Supreme Court set to turn multi-lingual
The Supreme Court will soon start simultaneously publishing judgments in five regional languages along with English, the first apex court in the world to choose multiple languages for delivering verdicts.
Courts across the world pass judgments in either English or the native language. Apart from English, the Supreme Court will from now on upload on its official website judgments in Hindi, Telugu, Assamese, Kannada and Odia, apart from English. There are plans to publish judgments in other regional languages too, sources in the judiciary said.
According to the sources, Chief Justice Ranjan Gogoi has formally cleared the use of an indigenously developed software by the Supreme Court’s “in-house” electronic software wing for uploading the translated judgments.
If things go according to plan, the Supreme Court will start uploading judgments in six languages on its website in a week or 10 days.
The sources credited President Ram Nath Kovind with the idea of delivering judgments also in regional languages. Kovind had at a conference of legal experts in Kochi, Kerala, in October 2017 underscored the need to deliver judgments in regional languages, against the current practice of using only English.
Justice Gogoi, the sources said, worked on the plan with the registry staff for the past two years and took it to fruition after becoming the Chief Justice last October.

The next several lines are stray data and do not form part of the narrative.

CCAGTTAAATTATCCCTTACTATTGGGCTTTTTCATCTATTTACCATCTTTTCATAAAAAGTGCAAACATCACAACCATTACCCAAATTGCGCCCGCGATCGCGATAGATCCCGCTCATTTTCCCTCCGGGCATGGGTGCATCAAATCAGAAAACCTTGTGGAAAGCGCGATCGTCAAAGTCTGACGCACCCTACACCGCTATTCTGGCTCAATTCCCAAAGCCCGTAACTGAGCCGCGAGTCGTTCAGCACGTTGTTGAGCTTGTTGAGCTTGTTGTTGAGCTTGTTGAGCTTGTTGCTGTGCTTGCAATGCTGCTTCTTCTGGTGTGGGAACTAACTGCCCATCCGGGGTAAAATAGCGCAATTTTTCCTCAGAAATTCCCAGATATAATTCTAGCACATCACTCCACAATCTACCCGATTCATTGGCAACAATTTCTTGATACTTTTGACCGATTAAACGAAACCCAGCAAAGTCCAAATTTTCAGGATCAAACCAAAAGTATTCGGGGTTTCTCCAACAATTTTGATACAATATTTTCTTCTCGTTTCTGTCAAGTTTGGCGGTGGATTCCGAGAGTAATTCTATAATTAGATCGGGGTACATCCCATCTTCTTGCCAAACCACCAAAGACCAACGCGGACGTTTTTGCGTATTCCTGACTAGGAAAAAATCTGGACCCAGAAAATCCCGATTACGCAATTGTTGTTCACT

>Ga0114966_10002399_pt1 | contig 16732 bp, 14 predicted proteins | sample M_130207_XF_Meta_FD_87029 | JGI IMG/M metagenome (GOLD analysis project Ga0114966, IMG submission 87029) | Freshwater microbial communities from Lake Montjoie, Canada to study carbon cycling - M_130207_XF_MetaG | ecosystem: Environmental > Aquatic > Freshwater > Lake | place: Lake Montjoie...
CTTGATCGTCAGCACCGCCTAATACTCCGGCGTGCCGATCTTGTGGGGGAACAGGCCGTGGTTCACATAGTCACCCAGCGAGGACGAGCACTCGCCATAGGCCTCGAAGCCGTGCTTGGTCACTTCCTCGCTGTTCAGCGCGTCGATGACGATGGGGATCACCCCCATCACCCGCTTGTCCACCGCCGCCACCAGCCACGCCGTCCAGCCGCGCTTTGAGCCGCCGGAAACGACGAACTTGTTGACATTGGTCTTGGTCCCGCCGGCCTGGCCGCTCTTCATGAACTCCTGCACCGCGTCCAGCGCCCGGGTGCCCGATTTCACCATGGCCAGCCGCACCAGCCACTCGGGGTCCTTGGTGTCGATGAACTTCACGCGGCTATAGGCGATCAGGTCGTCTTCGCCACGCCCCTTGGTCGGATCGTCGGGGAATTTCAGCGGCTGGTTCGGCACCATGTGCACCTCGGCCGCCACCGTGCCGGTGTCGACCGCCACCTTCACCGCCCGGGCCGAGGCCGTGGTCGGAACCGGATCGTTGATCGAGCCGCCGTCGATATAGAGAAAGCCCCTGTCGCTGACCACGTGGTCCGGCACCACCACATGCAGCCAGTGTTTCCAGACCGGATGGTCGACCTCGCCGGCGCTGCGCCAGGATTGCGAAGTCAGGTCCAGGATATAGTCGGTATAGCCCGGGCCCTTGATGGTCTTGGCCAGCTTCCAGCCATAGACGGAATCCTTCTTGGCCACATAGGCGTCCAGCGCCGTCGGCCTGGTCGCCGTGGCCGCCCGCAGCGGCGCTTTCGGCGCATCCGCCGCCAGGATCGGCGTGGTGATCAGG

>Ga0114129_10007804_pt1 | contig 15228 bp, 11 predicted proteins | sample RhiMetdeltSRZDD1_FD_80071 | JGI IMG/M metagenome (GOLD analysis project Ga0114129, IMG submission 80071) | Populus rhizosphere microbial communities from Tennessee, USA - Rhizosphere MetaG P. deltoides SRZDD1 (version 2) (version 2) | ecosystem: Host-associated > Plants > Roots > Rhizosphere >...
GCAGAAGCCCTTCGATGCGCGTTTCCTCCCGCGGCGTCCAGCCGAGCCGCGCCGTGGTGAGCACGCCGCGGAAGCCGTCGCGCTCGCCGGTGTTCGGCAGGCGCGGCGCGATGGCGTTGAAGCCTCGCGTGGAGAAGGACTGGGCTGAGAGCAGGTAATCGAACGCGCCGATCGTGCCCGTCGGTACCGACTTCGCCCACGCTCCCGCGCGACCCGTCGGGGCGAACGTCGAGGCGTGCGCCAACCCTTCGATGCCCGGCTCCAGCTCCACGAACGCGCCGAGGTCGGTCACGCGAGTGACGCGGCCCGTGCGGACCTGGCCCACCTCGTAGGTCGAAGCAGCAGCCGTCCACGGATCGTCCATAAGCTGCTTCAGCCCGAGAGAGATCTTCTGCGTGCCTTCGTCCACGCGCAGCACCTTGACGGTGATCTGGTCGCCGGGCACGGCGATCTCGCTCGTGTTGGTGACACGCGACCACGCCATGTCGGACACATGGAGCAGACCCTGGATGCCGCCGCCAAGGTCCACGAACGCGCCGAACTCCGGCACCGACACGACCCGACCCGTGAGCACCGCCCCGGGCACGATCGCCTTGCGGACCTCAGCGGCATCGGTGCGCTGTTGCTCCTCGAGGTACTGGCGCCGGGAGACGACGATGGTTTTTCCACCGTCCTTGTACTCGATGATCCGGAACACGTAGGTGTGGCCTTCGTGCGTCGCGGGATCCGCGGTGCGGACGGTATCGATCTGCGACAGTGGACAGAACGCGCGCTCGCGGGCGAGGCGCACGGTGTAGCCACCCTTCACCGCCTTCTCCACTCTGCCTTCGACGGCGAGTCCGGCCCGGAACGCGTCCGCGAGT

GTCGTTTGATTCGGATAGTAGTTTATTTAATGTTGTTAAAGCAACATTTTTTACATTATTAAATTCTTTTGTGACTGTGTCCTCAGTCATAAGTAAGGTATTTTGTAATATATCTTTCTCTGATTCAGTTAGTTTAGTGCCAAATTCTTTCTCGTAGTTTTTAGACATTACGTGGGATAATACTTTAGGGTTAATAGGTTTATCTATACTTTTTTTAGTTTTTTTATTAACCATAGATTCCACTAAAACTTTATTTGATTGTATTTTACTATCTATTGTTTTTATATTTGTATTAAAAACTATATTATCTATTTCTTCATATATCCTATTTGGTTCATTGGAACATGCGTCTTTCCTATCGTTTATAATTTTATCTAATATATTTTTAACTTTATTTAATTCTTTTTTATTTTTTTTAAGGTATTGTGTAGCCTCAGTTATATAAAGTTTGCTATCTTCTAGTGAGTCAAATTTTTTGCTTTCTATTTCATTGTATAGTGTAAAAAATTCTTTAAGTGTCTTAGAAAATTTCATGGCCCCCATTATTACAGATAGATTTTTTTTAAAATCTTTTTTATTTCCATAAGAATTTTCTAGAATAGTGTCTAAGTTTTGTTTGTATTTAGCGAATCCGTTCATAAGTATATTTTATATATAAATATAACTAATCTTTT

“This will be the first time in the country that the Supreme Court will deliver judgments translated into vernacular languages for the information of the general public. As a beginning, along with English, which is the official language of the Supreme Court, judgments will also be delivered in Telugu, Assamese, Hindi, Kannada and Odia,” a source said.
Asked why these languages were chosen, the sources said the decision was taken on the basis of the volume of appeals coming to the apex court from the high courts of the states where these are predominantly spoken.
The sources said Hindi was spoken in most northern states, and the other languages had been chosen keeping in mind the concerns and interests of the non-Hindi-speaking states.
According to the sources, priority will initially be given to cases relating to individual litigants in civil disputes, criminal matters, landlord-tenant issues and matrimonial discord. “This is because the idea is to ensure that the judgment is easily understood by the litigant, who may not be conversant with English,” a source said.
During an informal conversation with journalists on November 2, 2018, CJI Gogoi had expressed determination to ensure that judgments are delivered in various regional languages so that the complexities are easily understood by the common man, who pays high fees to lawyers.